If you’ve been following my blog, you’ll know I like stories that illuminate the spirit of the creatures I study. The older and more legendary the story, the more appealing it is for me. Several gorgeous peacocks greeted us at a local lavender farm recently and prompted me to consult my art books.
The peacock, is probably the most striking and the most fabled bird of all time. Most legends concern its association with pride, its distinctive so-called “tail feathers” or its prowess at killing snakes. I found one blogger has already collected a host of such tales, which made for delightful reading. My favorite story is one that explains how the peacock acquired its distinctive train feathers. See this link.
The tale ends by asserting the gift of a peacock feather spreads peace, love and joy. My CBP books claim it represents beauty, dignity, and high rank; it is also believed to ward off evil. That said, who wouldn’t want a peacock painting on their wall!
Primer on peacock:
Before delving into painting techniques I had to check out the bird’s anatomy. My first insight had to do with the peacock’s distinctive fan of brilliantly colored feathers: it’s NOT comprised of tail feathers, but is an appendage on his back that he allegedly uses in courting the ladies. Such a feathery construct would suggest to me the peacock is related to the Mandarin duck, which also has an unusual back appendage called a ‘sail’. I found no such proof or discussion.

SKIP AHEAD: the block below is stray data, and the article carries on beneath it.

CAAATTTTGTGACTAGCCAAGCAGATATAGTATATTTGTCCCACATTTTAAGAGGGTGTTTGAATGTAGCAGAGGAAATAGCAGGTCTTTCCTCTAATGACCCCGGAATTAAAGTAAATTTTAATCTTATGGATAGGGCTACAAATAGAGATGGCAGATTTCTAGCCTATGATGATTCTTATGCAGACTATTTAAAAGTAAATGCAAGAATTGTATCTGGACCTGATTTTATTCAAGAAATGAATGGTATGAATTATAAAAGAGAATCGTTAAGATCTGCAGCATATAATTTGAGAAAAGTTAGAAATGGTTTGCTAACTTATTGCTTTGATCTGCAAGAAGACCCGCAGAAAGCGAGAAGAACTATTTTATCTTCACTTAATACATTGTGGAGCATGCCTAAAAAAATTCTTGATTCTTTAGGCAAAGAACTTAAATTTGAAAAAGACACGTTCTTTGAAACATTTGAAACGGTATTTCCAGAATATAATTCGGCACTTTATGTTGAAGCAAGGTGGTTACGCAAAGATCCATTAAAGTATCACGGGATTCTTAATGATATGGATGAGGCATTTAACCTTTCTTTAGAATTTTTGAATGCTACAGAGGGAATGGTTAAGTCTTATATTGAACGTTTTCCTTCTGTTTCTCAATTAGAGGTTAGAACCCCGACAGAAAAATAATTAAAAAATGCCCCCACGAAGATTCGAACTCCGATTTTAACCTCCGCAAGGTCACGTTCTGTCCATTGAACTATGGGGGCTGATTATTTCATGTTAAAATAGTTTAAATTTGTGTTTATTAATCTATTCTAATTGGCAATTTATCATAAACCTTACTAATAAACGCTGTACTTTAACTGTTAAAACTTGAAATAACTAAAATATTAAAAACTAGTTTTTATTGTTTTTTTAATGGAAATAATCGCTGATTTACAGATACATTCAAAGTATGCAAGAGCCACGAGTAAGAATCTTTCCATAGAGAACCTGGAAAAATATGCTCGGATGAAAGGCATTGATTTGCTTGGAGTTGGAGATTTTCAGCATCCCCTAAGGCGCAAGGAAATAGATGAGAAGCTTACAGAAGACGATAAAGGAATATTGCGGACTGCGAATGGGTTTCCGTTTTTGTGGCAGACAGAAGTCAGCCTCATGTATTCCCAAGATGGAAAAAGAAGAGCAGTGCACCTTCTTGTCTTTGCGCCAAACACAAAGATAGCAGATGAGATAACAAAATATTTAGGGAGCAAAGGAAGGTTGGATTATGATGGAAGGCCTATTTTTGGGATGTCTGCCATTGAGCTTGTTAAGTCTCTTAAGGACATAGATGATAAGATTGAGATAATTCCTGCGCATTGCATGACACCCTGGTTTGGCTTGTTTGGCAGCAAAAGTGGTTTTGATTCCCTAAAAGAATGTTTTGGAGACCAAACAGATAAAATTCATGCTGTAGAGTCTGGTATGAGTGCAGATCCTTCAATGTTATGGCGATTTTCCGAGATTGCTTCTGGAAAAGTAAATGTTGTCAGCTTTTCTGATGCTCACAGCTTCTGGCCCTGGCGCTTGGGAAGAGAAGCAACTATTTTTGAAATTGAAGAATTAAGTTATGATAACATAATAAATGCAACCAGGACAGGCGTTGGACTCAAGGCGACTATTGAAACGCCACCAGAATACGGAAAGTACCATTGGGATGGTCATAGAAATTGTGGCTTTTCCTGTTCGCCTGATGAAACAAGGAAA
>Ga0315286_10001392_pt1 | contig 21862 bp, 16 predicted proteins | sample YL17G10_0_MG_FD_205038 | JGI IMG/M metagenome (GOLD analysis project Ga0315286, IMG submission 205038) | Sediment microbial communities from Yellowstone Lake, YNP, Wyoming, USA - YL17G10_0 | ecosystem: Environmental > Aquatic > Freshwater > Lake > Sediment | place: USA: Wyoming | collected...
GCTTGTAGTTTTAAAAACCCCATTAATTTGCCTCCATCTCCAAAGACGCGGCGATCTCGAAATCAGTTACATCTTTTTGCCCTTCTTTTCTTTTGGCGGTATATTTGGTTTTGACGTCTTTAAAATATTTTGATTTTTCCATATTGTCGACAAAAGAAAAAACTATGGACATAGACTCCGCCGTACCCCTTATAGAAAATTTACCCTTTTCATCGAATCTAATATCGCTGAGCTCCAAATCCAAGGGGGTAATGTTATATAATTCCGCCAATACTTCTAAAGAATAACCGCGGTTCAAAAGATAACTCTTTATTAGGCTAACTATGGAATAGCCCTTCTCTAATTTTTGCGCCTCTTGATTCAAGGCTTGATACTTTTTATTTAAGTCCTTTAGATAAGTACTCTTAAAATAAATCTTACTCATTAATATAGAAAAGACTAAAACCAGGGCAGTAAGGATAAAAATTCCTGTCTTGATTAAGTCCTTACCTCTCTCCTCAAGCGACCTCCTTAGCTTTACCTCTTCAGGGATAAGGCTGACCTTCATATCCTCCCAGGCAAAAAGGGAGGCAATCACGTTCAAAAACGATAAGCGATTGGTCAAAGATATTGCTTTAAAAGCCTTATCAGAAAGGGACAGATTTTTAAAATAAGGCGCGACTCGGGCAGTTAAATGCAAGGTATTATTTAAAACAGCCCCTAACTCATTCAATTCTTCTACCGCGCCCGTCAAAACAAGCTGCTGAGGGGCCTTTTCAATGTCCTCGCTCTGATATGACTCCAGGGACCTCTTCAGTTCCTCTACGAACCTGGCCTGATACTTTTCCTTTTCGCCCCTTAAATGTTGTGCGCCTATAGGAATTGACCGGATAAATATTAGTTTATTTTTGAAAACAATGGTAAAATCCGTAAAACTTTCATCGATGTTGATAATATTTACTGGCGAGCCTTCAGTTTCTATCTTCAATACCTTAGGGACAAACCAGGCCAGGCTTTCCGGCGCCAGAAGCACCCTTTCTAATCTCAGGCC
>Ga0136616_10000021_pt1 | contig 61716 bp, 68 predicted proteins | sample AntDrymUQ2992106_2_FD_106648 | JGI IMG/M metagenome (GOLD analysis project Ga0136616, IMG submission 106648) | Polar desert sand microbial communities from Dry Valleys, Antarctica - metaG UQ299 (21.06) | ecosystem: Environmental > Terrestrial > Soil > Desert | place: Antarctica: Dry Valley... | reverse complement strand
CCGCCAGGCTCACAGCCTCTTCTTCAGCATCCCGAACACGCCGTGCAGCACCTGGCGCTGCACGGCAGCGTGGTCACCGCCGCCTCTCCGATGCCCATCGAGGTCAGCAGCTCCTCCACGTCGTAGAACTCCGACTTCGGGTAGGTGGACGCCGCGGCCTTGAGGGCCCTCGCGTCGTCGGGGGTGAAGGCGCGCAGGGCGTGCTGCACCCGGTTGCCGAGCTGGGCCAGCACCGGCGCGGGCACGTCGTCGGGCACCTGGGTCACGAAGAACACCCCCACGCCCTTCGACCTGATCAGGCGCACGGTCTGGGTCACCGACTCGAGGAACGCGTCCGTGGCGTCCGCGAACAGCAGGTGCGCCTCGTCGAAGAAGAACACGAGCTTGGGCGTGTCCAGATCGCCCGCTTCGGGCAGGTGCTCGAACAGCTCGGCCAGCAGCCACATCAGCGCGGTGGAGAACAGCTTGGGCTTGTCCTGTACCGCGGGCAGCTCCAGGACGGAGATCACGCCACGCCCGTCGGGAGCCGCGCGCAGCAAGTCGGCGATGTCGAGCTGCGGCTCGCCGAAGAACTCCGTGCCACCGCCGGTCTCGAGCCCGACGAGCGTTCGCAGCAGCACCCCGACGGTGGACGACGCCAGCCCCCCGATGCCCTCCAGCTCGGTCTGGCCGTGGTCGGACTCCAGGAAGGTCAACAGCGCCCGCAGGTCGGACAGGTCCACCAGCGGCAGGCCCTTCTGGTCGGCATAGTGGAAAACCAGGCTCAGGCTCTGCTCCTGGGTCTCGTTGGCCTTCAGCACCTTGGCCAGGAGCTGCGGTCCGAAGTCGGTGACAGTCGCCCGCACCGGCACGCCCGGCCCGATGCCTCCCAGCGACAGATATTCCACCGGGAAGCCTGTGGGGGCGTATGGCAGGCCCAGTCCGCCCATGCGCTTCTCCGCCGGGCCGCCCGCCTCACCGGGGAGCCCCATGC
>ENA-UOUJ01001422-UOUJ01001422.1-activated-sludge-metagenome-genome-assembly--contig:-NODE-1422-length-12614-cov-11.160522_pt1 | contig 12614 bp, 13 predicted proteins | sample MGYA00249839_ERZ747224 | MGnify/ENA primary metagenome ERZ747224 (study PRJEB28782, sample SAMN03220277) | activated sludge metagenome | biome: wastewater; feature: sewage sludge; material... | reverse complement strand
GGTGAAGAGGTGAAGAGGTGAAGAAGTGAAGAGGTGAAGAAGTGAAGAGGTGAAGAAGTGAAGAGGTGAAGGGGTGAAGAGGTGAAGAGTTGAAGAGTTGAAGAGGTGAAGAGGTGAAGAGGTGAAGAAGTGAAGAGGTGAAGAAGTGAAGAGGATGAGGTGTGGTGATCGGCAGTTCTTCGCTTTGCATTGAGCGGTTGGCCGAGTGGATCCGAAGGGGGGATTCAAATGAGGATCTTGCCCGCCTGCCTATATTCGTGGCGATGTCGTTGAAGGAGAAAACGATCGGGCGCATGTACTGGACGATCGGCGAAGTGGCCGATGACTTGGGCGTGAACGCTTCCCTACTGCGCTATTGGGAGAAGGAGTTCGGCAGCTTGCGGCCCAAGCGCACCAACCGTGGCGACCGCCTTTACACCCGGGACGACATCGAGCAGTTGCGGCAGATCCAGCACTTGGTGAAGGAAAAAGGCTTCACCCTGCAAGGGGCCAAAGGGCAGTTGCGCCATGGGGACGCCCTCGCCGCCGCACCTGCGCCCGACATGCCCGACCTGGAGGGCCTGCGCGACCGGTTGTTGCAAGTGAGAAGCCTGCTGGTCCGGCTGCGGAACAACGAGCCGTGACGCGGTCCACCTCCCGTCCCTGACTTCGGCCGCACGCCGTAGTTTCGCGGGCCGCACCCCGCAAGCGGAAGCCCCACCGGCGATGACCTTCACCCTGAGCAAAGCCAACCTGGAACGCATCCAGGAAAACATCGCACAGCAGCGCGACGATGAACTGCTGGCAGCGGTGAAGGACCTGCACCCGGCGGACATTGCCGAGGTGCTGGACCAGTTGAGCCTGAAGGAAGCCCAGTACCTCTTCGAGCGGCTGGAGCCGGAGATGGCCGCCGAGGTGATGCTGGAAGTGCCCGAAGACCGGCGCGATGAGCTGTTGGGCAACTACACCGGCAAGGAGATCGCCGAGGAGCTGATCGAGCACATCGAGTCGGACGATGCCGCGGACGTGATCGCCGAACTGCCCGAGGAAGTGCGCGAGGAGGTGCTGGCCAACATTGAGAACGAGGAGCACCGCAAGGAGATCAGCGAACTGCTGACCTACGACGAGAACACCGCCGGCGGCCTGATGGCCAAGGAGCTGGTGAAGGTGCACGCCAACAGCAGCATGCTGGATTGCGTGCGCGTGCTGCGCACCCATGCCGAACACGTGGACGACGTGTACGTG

I learned there are primarily two species of peafowl in the genera Pavo. They both hail from Asia—the blue-headed or Indian peafowl (pavo cristatus) is originally from India and is designated the national bird; the green-headed peafowl (pavo muticus) is from southern Asia.
Oddly, both males and females of the green peafowl have brightly colored heads and feathers, whereas in the blue-headed variety, only the males sport the colors, with females presenting in drab brown-grey feathers. There is a third African species only found in the Congo Basin and aptly called the Congo peafowl, but it is not as widely known as the main two.
The exotic bird enthusiast who owned the lavender farm we visited had several peacocks strutting majestically through his meadows. He told us the white peacock is NOT an albino, but another species entirely. That recognition has only recently been made among ornithologists.
Both males and females of the green-headed one sport colored heads and the distinctive feathered train.
The function of the elaborate train on peacocks has generated much debate; Charles Darwin launched the ‘sexual attraction’ theory. Others have expounded on significance of the size, coloring, and number of ‘eyes’ in the fan. If only peacocks could talk!
What an artist needs to know:
Now knowing there are basically blue-headed (male only) and green-headed (both genders) peafowl, I’m not as confounded by different head or body colorings depicted in paintings. I suspect the authors of at least two of my books on painting peacocks were not fully up to speed on these facts, as one shows blue-headed birds with and without trains (hence falsely depicting the female as blue-headed) and the other shows pairs of green-headed ones, with the supposed female lacking a train. (Oh boy, do let me keep the coloring sorted out properly!)
The bird’s head is triangular-shaped with a short, pokey beak and eye markings. The head sports a tassel. The train that can be raised into a fan-like structure extends off its back; wings are often speckled with wispy bits trailing from the coverts. The peafowl’s feet are scaly-looking like most bird feet, with long toes showing toenails on the tips (three forward, one back).